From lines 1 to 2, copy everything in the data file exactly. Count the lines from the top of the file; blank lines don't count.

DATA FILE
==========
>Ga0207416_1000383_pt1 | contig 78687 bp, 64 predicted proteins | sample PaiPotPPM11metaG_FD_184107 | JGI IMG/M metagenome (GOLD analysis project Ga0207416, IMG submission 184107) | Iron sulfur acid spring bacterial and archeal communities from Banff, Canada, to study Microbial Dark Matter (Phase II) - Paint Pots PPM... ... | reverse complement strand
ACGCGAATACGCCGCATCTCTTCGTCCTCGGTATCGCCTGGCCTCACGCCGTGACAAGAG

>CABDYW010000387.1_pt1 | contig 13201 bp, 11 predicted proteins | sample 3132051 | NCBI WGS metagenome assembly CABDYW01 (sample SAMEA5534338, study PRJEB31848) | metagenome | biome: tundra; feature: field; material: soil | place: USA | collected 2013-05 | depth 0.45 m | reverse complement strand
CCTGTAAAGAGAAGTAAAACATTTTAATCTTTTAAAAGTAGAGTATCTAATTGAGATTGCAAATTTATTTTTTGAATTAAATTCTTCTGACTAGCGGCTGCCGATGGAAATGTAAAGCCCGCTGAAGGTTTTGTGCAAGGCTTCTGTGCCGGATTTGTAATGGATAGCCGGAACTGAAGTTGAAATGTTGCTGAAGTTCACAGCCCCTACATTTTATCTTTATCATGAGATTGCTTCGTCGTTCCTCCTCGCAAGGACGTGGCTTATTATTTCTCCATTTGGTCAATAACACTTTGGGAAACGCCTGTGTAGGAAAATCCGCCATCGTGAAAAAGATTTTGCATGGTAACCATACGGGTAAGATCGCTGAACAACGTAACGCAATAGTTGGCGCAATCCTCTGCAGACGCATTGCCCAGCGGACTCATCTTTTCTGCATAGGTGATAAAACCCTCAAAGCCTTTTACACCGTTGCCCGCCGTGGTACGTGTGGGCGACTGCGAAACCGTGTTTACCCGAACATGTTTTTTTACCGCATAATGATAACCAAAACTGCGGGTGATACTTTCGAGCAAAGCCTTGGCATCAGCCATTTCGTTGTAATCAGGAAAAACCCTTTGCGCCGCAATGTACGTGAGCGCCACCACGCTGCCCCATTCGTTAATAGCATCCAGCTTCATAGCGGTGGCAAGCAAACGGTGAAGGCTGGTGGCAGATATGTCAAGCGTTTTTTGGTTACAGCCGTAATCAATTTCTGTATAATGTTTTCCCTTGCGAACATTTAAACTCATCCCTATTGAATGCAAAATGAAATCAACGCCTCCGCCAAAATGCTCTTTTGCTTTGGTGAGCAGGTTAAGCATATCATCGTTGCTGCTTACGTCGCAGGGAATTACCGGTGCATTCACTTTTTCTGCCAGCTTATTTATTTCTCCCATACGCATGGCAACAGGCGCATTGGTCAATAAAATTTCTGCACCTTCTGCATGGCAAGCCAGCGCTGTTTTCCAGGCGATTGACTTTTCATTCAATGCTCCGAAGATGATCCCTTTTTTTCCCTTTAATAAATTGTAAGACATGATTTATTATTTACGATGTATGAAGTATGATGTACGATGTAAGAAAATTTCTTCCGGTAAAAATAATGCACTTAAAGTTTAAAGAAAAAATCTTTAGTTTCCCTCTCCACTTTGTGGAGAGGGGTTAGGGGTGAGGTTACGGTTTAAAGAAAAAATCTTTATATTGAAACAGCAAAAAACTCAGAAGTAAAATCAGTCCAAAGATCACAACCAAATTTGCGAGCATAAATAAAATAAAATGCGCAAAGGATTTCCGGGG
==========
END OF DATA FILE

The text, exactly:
>Ga0207416_1000383_pt1 | contig 78687 bp, 64 predicted proteins | sample PaiPotPPM11metaG_FD_184107 | JGI IMG/M metagenome (GOLD analysis project Ga0207416, IMG submission 184107) | Iron sulfur acid spring bacterial and archeal communities from Banff, Canada, to study Microbial Dark Matter (Phase II) - Paint Pots PPM... ... | reverse complement strand
ACGCGAATACGCCGCATCTCTTCGTCCTCGGTATCGCCTGGCCTCACGCCGTGACAAGAG